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  • Gift the Gift of Gear: for Domestic Goddesses (and Gods)

    Give the Gift of Gear: for Domestic Goddesses

    Alright, installment three of our super-helpful themed gift lists comes straight from our emergency preparedness elves and focuses on the gourmets and gourmands in your life. Ready?

    To-Die-For Gifts for the Domestic Goddess (or God—we know some of you men are rockstars in the kitchen!)

    Under $25: We have a confession. One of our favorite sounds is the contented hum of machinery happily doing our household chores for us. We have been known to run the washing machine, dishwasher, breadmaker, crockpot, and rice cooker all at the same time. However, we’re also painfully aware of our dependence on electricity. All of which is why we love the Kitchen Plus 2000 Hand-Powered Food Processor. On sale for only $14.99, and with more than ten attachments, we could do just about anything except wash the dog with this thing, and never plug in a single cord!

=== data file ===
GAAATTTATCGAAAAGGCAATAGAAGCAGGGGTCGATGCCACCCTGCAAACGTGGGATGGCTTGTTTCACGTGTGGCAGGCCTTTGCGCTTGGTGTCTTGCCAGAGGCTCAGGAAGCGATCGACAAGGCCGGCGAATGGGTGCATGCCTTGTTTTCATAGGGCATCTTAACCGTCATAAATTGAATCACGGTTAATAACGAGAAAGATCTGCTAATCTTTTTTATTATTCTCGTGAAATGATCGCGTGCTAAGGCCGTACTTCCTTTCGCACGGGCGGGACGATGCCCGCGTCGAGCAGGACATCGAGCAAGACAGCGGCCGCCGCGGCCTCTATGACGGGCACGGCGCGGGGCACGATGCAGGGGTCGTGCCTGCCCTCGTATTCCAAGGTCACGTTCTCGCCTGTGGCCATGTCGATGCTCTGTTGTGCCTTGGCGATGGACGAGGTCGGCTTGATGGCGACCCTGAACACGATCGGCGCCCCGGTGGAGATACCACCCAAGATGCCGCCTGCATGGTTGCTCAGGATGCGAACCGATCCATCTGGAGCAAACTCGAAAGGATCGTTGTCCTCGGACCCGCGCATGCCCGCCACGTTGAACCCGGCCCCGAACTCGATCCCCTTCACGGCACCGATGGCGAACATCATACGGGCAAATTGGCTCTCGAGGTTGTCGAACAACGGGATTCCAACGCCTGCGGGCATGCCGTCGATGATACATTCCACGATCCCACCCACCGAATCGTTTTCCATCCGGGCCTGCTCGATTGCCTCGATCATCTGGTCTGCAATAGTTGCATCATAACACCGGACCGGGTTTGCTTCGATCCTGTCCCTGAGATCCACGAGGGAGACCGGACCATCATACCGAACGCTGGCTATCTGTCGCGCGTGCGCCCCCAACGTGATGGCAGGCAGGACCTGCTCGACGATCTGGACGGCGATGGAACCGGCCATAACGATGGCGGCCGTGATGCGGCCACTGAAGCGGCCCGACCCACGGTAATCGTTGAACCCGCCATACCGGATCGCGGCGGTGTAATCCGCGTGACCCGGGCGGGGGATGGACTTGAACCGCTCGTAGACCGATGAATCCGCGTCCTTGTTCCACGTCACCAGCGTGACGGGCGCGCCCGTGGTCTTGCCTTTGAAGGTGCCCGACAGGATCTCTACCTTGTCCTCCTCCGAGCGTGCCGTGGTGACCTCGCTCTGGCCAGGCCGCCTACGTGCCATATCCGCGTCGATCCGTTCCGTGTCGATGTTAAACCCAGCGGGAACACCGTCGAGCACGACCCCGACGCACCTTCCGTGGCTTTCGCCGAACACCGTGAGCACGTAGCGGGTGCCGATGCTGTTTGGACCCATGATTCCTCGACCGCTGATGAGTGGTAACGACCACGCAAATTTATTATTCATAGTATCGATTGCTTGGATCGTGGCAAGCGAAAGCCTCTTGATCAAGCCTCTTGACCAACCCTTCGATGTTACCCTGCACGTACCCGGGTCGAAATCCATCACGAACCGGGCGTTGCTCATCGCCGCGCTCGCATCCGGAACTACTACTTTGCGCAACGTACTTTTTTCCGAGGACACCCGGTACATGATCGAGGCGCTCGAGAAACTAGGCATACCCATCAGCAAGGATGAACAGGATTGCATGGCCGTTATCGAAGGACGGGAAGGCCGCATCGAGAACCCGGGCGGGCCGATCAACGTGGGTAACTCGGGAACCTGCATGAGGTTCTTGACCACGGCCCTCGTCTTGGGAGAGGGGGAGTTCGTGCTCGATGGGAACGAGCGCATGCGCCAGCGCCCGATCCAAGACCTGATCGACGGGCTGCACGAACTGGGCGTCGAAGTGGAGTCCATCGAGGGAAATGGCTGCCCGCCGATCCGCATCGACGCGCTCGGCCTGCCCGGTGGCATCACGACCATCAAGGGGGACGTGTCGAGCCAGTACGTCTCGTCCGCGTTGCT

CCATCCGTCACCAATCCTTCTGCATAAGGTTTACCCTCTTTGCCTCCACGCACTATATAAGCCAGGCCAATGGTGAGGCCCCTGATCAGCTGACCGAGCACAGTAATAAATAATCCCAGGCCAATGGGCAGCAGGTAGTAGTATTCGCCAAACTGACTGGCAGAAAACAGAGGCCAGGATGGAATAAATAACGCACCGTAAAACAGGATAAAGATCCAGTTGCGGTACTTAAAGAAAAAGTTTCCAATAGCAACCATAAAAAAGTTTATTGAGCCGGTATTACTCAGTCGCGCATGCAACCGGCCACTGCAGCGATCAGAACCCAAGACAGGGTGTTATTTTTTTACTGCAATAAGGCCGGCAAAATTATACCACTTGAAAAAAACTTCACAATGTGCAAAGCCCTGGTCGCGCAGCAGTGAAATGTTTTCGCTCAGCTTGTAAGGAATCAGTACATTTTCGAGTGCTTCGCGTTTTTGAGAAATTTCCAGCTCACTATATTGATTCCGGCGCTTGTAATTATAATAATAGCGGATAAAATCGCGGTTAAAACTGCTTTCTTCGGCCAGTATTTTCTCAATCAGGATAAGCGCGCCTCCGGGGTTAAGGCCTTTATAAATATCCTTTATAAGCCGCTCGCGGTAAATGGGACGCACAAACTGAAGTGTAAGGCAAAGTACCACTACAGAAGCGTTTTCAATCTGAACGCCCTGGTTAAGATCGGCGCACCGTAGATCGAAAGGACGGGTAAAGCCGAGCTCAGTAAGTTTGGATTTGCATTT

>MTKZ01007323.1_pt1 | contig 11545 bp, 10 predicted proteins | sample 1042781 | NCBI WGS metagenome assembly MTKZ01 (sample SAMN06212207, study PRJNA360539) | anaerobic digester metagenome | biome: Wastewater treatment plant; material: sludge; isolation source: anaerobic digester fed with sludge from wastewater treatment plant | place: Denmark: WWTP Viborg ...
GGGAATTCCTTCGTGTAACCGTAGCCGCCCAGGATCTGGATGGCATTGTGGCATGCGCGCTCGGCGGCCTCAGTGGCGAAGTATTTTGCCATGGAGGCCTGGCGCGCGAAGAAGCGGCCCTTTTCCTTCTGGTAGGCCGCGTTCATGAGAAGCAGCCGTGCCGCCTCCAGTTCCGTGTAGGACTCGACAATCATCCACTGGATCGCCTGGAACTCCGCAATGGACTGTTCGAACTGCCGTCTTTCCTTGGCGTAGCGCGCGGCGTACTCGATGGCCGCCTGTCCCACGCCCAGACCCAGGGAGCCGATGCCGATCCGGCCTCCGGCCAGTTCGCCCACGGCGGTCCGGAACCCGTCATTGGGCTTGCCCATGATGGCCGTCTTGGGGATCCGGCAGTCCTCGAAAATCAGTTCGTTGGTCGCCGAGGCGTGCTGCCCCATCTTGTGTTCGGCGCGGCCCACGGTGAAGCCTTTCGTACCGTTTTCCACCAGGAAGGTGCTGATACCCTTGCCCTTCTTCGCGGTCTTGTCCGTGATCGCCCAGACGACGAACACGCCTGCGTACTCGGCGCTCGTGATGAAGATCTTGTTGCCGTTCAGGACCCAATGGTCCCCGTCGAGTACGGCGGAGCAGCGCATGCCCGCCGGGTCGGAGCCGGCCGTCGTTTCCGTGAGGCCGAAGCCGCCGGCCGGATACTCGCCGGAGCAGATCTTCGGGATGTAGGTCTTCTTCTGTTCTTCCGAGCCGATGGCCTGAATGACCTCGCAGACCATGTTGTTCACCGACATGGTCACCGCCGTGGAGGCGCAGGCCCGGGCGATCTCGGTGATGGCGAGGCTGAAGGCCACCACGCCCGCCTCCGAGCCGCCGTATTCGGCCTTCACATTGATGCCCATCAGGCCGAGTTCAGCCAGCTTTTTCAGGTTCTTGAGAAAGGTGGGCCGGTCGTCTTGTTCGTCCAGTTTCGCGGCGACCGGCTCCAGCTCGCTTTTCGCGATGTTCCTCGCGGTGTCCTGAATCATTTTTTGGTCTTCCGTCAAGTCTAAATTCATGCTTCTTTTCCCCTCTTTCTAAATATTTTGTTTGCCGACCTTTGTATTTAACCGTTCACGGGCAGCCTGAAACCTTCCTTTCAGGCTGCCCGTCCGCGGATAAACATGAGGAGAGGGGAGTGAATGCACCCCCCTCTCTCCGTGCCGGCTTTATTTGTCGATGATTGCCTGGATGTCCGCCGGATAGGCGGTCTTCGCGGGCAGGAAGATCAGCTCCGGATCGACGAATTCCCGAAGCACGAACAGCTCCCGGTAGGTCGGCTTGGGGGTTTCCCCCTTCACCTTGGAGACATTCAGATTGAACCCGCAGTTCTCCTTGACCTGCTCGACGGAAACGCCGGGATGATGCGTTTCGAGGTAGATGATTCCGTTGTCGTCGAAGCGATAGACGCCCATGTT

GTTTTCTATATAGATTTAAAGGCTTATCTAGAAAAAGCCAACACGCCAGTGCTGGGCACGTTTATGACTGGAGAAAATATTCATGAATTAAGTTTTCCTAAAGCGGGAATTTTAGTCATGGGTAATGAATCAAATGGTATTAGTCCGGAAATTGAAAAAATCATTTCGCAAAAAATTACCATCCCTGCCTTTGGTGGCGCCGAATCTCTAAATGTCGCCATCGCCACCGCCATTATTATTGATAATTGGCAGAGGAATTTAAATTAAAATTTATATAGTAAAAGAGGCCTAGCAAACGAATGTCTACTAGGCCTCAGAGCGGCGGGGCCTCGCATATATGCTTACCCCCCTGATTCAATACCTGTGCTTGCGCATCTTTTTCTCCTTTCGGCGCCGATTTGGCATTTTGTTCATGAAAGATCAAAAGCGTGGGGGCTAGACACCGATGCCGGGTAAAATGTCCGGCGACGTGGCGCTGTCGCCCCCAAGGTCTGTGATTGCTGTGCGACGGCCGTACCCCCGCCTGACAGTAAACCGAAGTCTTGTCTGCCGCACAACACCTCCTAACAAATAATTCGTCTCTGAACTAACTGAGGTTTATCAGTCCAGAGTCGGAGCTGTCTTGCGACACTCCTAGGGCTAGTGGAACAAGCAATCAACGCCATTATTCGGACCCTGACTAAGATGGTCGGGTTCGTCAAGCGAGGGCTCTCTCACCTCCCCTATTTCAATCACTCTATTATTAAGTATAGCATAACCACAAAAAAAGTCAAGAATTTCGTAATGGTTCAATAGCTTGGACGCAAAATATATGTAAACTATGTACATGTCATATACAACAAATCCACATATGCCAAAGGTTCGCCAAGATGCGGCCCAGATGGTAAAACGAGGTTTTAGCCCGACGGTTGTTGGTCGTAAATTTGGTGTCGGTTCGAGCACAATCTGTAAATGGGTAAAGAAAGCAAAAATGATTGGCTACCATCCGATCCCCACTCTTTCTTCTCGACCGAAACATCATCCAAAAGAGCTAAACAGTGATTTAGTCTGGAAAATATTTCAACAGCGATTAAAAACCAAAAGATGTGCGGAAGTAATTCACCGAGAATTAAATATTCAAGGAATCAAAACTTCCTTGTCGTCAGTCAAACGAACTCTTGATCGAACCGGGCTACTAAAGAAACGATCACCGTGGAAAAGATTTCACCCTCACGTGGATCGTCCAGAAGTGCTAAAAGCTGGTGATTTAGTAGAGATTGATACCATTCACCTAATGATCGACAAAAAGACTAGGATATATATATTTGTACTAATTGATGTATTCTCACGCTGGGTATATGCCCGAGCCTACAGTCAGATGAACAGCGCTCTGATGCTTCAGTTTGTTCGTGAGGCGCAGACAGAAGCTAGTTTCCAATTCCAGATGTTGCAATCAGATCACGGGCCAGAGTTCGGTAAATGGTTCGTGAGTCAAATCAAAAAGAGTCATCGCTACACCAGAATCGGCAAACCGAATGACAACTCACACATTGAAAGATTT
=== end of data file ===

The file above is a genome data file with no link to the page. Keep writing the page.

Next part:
Also on our list are a couple of specialty cookbooks that can make food storage meal prep a truly enjoyable experience. Check out LeArta Moulton’s The Amazing Wheat Book and Archie and Linda Dixon’s fantastic Dutch oven recipe book, Just Dutch It!

    Under $50: A good cook knows how to pick and use the best herbs, spices, and produce she can find. A great cook grows her own. Support your kitchen diva’s greatness by giving the gift of green. Our heirloom seed kits come with 5-10 different varieties of seeds and instructions how to plant, tend, harvest, and even save seeds! Try the Salsa Garden Kit or the Fruit Heirloom Garden Seeds.